-- photo by DAVID SPEISER
I received this very thorough report from Tom Fiore yesterday afternoon:
Central Park, Manhattan, N.Y. City -- 8/7/15
On this Friday, Aug. 7th, and in the last several days, another uptick in migration noted, although on some nights such as around the full "blue" moon and afterward, tremendously more migrants flew by & almost none dropped in, at least in my & other birders I've talked with observation. However, there has been a modest, but steady increase, with numbers of some common Aug. migrants creeping into double-digit no's. per day. Many of the stop-over species are warblers, and of them, Yellow, American Redstart, and N. Waterthrush are the most evident, but also showing in the multiple in the last couple of days were Black-and-white, Blue-winged, & Louisiana Waterthrush, with Ovenbird at least up to 2 locations, Ramble & the n. end of Central. Slightly more notable was a Tennessee Warbler on Thursday (Aug. 6), with a lone Veery also of note as an early southbound migrant. Other warblers seen in the last 2 weeks have included another Worm-eating, Canada (today as well), & Common Yellowthroat, with only Yellow Warbler being fairly consistent in any daily numbers. A Blue-gray Gnatcatcher was in the Ramble on Wed., but I & a few other birders were unable to re-find it later. As with any number of the early migrant sightings local 'wanderers' could be a part of the more general onward migratory movements.
Some diurnal migrants in the past 3 days include E. Kingbird (getting to 10+ today), Baltimore Oriole (up to 15 on Thursday), and some swallows, mainly Barn Swallow. A few Ruby-throated Hummingbirds have been in, and no's. of Chimney Swifts have seemed to fluctuate somewhat. These are in addition to the birds of these species that are lingering in the park. For shorebirds, I am aware of just a couple of Solitary and multiple Spotted Sandpipers, but there is a good chance some others may be moving, not easily found in Central unless there's some bit of habitat where they'd put down & linger. The reservoir's central dike is barely visible lately, & the majority of shorebirds I've been seeing are at the reservoir, but mainly along the edges, not on the dike. A few of the Spotted SP's are showing up along other water-bodies such as the Lake, & Meer, but have not been easy to spot & are frequently flushed.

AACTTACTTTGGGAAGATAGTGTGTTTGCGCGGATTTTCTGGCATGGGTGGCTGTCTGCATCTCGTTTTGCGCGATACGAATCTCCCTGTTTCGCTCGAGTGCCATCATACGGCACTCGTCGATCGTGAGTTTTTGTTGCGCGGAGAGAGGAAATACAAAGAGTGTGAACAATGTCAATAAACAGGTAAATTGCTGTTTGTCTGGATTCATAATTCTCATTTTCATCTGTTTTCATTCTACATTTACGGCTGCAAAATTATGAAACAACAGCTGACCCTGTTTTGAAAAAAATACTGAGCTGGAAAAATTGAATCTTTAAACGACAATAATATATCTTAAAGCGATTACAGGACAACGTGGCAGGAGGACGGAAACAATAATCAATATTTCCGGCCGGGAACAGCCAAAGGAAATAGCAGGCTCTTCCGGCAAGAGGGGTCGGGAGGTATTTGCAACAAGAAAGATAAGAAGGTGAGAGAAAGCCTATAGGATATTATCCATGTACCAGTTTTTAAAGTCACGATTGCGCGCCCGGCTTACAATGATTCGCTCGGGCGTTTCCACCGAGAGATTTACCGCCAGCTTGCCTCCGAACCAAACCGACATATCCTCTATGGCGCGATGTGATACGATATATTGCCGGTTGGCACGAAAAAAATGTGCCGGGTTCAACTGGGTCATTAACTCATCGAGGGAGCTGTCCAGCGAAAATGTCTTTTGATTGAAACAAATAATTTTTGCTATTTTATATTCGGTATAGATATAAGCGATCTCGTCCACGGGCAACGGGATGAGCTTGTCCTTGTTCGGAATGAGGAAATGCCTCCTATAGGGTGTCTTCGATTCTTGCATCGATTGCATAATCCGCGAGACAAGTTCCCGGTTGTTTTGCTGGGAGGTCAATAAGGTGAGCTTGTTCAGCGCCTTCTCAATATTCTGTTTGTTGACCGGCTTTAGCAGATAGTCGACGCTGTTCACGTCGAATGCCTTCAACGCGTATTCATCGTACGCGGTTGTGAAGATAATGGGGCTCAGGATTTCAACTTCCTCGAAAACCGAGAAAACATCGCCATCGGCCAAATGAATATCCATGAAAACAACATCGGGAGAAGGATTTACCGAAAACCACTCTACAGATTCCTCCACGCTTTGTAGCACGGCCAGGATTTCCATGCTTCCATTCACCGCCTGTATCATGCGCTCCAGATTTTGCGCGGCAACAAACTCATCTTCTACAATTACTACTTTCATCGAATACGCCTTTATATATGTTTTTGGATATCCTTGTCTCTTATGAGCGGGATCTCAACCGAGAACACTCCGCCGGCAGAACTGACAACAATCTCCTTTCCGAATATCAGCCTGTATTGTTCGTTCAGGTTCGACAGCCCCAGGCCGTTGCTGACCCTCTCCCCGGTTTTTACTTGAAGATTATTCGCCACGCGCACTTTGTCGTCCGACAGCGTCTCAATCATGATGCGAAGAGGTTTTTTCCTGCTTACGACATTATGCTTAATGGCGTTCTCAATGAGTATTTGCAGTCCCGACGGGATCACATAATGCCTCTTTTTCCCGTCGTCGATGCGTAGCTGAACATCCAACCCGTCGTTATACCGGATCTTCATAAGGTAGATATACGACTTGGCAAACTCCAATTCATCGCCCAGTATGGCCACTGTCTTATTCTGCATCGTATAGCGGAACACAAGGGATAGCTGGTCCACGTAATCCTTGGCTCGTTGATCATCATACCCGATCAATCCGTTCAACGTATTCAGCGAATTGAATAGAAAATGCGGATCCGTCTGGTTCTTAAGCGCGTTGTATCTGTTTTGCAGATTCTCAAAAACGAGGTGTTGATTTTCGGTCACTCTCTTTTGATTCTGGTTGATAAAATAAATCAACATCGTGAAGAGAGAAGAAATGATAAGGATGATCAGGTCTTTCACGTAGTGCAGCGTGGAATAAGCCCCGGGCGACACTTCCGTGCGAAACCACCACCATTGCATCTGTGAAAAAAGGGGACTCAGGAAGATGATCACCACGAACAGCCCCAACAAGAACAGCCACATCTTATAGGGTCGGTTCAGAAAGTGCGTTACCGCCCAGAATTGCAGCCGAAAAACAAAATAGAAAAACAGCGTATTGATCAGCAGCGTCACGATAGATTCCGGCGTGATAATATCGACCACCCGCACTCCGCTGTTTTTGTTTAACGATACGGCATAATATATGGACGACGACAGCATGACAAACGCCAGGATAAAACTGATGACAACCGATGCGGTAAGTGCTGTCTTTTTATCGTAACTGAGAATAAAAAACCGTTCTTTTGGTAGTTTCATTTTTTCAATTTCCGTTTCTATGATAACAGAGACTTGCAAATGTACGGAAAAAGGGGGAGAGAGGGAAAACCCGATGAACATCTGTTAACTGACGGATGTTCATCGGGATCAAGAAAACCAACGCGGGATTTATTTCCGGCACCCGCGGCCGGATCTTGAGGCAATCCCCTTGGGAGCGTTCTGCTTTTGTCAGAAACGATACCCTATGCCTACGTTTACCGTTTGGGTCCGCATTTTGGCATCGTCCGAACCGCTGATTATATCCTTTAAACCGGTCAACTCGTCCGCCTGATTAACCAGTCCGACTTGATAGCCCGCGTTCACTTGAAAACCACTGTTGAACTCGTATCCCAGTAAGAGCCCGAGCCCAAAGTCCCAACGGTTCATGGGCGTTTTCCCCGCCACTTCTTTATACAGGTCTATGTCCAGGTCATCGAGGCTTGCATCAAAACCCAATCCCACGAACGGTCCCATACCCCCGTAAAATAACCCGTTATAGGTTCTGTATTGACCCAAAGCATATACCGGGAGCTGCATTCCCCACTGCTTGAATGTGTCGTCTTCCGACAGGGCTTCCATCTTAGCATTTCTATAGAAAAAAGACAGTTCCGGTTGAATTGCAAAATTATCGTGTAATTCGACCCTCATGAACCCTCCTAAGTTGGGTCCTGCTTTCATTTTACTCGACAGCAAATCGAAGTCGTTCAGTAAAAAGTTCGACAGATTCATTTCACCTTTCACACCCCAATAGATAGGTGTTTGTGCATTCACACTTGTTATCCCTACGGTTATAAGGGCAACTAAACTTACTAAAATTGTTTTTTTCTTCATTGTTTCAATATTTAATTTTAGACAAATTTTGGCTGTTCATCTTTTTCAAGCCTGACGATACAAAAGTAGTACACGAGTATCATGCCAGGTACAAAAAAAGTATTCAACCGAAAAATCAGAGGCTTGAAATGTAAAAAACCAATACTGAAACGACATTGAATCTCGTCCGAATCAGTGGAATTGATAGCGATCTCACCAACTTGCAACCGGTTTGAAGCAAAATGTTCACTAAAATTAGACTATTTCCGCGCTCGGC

Supposedly the Bow bridge, an historic & famous piece of Central Park which connects the s.w. corner of the Ramble to the areas immediately south (and is the fastest access route to the Ramble from W. 72 St.) will be reopened as of today - at 9 a.m., some clean-up was still in progress, so it had not yet reopened. In part due to this month's-long bridge closure (and signage redirecting visitors) the Ramble area has been rather quiet, & peaceful, over much of the summer period. Birders have been increasingly showing up around the park, eager to see what's turning up.
Incidentally, along with the timely (earlier today) migrant warbler report for Forest Park (Queens Co.), there are increasing sightings out of Prospect Park in Brooklyn (Kings Co.) - including Worm-eating Warbler & a variety of others, & it is reasonable to assume that most areas that typically produce some migrant land-birds will, at the least, have some warbler activity now - the more so as we go along thru August, which is when the peak of diversity in warbler movement begins, in this region. Some warblers are already back on their winter grounds, and a good many have been seen in migrant-rich areas on the Gulf coast & vicinity in the last few weeks - which is all normal & expected timing for a lot of the species in the warbler tribes. To my knowledge, in the last 3 weeks there have been at least 15 species of warblers in Central Park, with some just noted as singletons, but quite a few in the multiple.
Since Steve Walter dared to add a bunch of "bug" sightings in a report on Jamaica Bay recently, I'll add that the Oldwife Underwing moth (Catocala palaeogama) is being found in Central Park, too. And also showing signs of a current outbreak is the diminutive Red-banded Hairstreak, a butterfly which is more common or more typical in places south of here (as is that moth); the hairstreak quite possible in many NYC and Long Island locations, but increasingly rare as one gets farther north.
good birding, & thanks to others sharing sightings, including those on this list!